Results There were 68.8 million patients identified in the national database, and 14 378 patients with cancer identified with at least 1 administration of ICI in the study period. Patients were followed over 19 117 patient years and 504 (3.5%) developed an irAE requiring hospitalization. The incidence of irAEs requiring hospitalization per patient ICI treatment year was 2.6%, rising from 0% (0/71) in 2011 to 3.7% (93/2486) in 2016. Combination immunotherapy (OR: 2.44, p<0.001) was associated with increased odds of developing irAEs requiring hospitalization, whereas older patients (OR 0.98 per additional year, p<0.001) and those with non-lung cancer were associated with decreased odds of irAEs requiring hospitalization (melanoma OR: 0.70, p=0.01, renal cell carcinoma OR: 0.71, p=0.03, other cancers OR: 0.50, p<0.001). Sex, region, zip-code-imputed income, and zip-code unemployment were not associated with incidence of irAE requiring hospitalization. Prednisone (72%) and methylprednisolone (25%) were the most common immunosuppressive treatments identified in irAE hospitalizations.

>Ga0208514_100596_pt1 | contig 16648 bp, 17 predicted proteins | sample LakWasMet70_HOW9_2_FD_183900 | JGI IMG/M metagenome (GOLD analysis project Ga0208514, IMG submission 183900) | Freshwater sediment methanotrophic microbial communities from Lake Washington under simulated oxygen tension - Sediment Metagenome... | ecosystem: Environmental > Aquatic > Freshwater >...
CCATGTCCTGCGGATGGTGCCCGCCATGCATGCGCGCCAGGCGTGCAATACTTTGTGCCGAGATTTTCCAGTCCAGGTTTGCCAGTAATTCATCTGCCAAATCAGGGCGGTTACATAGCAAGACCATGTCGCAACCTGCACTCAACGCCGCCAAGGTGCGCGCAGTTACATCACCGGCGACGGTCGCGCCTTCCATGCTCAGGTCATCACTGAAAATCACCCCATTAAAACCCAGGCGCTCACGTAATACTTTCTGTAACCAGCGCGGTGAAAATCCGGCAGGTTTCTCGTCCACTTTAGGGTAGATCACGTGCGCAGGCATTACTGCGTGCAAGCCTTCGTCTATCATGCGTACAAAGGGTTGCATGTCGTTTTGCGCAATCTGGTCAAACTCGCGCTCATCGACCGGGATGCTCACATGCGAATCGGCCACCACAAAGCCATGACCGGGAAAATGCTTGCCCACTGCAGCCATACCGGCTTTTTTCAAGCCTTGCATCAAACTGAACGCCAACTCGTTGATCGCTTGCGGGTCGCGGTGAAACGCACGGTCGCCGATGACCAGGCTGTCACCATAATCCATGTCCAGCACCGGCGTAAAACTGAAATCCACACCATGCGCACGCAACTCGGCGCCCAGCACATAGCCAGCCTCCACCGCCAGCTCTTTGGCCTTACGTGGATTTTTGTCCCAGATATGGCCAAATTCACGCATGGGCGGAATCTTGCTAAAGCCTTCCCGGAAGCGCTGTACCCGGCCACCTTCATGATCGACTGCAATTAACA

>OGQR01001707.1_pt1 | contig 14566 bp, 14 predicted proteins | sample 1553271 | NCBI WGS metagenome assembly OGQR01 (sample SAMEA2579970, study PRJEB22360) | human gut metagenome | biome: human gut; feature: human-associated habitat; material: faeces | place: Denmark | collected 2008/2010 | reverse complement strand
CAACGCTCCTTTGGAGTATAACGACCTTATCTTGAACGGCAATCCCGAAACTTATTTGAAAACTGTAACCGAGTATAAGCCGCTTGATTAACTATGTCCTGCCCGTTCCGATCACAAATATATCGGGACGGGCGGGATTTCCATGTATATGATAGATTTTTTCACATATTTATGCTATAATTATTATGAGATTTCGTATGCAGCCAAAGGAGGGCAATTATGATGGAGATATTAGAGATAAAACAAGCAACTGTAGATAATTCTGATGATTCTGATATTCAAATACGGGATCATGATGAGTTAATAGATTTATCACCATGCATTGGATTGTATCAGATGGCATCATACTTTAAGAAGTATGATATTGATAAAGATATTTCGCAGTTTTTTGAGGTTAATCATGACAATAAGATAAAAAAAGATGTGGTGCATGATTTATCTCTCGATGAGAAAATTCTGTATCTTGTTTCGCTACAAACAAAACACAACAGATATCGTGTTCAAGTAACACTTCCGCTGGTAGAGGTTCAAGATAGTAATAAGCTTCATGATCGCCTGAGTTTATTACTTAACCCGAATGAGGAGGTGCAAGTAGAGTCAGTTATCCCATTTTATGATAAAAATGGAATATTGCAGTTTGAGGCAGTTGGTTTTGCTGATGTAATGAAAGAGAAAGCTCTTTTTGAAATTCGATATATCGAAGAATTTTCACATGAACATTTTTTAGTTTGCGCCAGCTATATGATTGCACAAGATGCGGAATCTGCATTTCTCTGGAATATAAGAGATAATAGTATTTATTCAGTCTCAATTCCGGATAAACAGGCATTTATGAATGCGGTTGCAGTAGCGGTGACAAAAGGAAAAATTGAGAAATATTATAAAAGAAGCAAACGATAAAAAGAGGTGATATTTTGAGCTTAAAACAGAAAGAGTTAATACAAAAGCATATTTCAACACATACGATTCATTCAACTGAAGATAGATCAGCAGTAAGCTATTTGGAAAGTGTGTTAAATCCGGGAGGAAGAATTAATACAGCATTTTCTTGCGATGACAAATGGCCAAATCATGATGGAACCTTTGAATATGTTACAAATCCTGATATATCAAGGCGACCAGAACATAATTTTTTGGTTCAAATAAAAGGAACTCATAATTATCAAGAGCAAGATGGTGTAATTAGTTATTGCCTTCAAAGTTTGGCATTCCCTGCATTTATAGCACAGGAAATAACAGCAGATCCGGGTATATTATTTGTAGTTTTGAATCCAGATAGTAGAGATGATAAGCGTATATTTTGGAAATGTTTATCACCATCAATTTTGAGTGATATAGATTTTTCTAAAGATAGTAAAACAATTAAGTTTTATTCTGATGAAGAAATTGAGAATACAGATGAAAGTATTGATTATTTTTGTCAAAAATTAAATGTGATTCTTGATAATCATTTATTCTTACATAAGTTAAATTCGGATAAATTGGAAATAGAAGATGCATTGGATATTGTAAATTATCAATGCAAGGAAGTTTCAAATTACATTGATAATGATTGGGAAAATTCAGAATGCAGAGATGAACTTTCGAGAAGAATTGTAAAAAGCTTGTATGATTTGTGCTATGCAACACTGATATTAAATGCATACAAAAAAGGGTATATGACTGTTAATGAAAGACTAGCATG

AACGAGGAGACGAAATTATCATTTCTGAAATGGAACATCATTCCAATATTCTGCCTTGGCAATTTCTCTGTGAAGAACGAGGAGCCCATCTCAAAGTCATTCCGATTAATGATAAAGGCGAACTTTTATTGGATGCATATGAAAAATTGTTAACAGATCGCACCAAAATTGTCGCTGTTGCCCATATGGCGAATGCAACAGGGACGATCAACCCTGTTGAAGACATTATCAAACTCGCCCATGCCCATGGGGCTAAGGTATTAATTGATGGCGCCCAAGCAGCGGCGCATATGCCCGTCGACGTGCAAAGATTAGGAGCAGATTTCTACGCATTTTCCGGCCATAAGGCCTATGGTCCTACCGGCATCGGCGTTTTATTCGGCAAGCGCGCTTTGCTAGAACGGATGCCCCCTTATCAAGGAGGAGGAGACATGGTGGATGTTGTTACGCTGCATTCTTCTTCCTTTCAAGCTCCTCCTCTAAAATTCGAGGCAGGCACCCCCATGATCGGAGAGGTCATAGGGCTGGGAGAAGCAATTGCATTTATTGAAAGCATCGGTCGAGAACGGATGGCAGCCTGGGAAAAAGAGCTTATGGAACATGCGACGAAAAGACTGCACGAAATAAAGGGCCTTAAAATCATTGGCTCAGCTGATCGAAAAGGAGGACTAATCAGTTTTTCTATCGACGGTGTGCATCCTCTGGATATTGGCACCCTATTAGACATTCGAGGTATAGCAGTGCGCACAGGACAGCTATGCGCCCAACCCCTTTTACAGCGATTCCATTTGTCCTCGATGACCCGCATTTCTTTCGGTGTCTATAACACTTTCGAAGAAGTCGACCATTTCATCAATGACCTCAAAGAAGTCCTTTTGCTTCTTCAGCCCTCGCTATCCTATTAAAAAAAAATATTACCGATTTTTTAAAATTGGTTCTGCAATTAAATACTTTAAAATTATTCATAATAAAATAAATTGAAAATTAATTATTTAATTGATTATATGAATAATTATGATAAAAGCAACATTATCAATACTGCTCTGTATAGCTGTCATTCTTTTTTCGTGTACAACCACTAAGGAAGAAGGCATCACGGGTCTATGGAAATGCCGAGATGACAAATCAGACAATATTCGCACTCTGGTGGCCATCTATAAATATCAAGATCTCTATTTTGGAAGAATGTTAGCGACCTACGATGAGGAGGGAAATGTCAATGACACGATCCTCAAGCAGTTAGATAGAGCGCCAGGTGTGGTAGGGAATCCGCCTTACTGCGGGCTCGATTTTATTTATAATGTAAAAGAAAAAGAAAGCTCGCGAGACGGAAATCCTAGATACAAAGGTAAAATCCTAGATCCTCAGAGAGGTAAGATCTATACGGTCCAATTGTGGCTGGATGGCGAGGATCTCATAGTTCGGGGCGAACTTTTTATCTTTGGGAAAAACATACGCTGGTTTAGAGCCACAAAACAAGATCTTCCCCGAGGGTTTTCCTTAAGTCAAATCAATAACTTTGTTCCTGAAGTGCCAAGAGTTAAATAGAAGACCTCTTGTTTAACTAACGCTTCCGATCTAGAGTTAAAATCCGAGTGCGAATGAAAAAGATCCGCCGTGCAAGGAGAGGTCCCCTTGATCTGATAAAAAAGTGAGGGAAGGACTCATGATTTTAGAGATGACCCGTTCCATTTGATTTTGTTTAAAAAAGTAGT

Conclusions We found that 3.5% of patients initiating ICI therapy experienced irAEs requiring hospitalization and immunosuppression. The odds of irAEs requiring hospitalization were higher with younger age, treatment with combination ICI therapy (cytotoxic T lymphocyte-associated 4 and programmed cell death protein 1 (PD-1) or programmed death-ligand 1 (PD-L1)), and lower for other cancers compared with patients on PD-1 or PD-L1 inhibitors with lung cancer. This evidence from the first nationwide study of irAEs requiring hospitalization in the USA identified the real-world epidemiology, risk factors, and treatment patterns of these irAEs which may guide treatment and management decisions.

  • Immunotherapy

Data availability statement